So, I found this article quite interesting today. Mainly because I am 100% guilty of the “crime” so to say.
The article “Swearing at work ‘boots team spirit, morale'” just made me smile today. Sadly, yes, I am like a trucker sometimes (sorry truckers… nothing against you), but I just can’t help myself. I guess being for a different generation (Gen Y) I really don’t see the harm in this. Of course, I completely agree with the article that it needs to be done at the appropriate time. And what may you ask is the appropriate time? The appropriate time is when you are venting about the unlikely outcome of a meeting you just came out of with your coworker, telling a story at lunch, looking at the downhill spike your 401K has taken or just trash talking your computer for the 800th time that day. When is it not ok… well, it’s not ok to swear in the middle of a client presentation, or in front of the CEO (unless of course you are friends and it’s not in front of a client), over email (although I am pretty sure that most companies use filters on their email service that blocks emails like that), in front of your kids (or others kids for that matter) or in front of the judge who is about to decide how you spend the next 90 days.
So inevitably, you want to use common sense when deciding to swear or not to swear in the workplace. Understand your audience (do you work for Mary Poppins or Ron White?) and whether or not it is offensive to them. Believe it or not, there are many younger people out there that are just as offended by a person’s vulgar language as an older coworker might be. So understanding this BEFORE you decide you can drop the f-bomb at work may save you your job (or a little chat with your boss at least).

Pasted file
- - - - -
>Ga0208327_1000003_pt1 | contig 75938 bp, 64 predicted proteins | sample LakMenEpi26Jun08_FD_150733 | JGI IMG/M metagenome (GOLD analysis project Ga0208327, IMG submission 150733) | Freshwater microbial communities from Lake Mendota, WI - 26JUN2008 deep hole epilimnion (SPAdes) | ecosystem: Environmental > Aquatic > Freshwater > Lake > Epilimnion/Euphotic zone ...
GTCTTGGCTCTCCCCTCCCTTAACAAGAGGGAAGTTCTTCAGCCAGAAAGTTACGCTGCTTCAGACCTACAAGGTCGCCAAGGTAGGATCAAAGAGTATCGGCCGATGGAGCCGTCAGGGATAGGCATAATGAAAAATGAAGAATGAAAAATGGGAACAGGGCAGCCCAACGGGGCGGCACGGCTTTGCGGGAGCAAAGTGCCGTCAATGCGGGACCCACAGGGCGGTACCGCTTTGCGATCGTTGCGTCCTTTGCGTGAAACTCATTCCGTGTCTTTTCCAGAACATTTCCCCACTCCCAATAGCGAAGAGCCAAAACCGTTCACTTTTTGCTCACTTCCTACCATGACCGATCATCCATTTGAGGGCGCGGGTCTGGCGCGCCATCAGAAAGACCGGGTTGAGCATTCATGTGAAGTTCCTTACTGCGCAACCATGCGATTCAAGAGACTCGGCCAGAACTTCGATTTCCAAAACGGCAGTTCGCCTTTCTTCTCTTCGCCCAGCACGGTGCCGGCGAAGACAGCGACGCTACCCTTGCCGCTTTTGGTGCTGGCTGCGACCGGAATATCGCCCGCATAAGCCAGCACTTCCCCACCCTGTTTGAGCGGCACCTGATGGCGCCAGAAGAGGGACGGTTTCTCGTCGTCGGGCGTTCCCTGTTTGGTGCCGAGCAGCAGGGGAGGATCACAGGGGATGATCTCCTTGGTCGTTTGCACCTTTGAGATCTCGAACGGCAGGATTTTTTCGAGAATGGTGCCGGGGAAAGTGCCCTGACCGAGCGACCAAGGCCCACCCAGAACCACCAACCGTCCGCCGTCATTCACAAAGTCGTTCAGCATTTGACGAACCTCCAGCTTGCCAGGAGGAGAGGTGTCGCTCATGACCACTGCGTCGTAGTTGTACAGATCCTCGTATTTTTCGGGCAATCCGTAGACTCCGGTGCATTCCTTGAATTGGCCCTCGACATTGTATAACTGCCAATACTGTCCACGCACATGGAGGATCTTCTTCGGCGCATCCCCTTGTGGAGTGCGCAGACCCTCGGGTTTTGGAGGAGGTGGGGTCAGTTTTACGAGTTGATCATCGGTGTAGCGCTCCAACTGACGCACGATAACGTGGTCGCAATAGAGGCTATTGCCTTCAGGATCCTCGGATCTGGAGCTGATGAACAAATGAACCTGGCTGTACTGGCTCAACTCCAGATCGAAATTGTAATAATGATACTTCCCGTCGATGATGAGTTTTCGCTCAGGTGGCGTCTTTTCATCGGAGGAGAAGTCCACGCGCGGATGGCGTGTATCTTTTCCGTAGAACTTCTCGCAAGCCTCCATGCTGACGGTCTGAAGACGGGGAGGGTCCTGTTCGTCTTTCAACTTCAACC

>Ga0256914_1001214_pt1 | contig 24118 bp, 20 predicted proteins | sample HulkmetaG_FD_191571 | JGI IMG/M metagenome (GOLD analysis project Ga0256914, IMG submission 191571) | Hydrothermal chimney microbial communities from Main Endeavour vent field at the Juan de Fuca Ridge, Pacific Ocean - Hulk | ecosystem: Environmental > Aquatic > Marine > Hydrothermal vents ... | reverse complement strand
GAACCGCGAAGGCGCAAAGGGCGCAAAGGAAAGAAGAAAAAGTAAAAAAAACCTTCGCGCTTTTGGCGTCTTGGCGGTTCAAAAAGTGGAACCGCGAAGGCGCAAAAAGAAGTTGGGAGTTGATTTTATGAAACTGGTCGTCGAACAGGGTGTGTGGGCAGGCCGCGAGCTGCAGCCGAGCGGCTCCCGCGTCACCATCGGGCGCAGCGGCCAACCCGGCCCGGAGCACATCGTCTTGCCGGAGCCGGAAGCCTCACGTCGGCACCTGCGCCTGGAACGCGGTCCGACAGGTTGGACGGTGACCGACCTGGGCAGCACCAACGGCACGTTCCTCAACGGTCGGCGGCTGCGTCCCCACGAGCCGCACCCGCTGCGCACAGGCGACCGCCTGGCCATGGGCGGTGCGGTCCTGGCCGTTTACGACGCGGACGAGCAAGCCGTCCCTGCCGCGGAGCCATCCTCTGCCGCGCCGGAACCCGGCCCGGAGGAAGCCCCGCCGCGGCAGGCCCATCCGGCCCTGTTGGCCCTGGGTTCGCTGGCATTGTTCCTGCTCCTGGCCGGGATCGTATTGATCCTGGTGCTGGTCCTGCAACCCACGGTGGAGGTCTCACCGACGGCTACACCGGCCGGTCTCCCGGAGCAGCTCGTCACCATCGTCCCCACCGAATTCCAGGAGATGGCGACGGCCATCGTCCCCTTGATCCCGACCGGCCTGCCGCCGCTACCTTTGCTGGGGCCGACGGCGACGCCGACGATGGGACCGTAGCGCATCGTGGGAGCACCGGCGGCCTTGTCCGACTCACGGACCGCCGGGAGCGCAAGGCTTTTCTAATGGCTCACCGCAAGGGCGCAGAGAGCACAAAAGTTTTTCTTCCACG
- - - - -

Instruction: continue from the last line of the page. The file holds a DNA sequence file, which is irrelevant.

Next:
Another interesting article that I found noted that swearing is a good stress relief as well as something that increases as the economy plummets. “Recession F-bombs: Why cursing feels great”. The article talks about how swearing has increased over the past 20 years, how, depending on your personality, it can definitely be a stress reliever and how it has wide-spread from not only verbal communication, but also to blogs, chat rooms and social networking sites such as facebook and myspace.
As mentioned before, I definitely agree that swearing can be an instant stress relief for many people, but it can also be a sign that something in your life needs to change. If you find that 30-50% of your vocabulary for the day consist of vulgar language, you might want to take a step back and really evaluate if you need to make a change.
Take this for example: you drive to work in horrible rush hour commutes and find that your road rage causes you to curse out the car in front of you (regardless of whether or not they ACTUALLY did anything to make your commute worse) and “accidentally” flip the bird to a church congregation on the bus to their early morning service. First red flag of the day that things need to change. Next, you get to work and find that not even 30 minutes into your day and your already banging on your keyboard and swearing up a storm. Red flag number two. And finally, the project that you spent nearly nine months perfecting and finally saw executed just got a ranting review of “not exactly what I was looking for” from your boss. Third red flag for the day. As you grab your coat and laptop bag and head out of the office cursing the high heavens… you should really think about whether this is the right job for you. You may love what you do. Or love the company that you work for. Or love the people that you work for. But combine that with a boss you obviously don’t see eye-to-eye with, a killer commute (that might actually kill you some day) and an old laptop that is still running off of Windows 97 or better yet DOS…. and you may find that it’s time for a change.
So let vulgar mouth tell you something. It might just be to let off some steam and dare I say make a point… but it also might be a sign that it’s time for a change.
Either way, THINK before you curse (or speak for some of you) and use the vulgar language in moderation.
Anyone know of any other good studies done on this, or have some great examples of do’s and don’t’s?? Share them with me. 🙂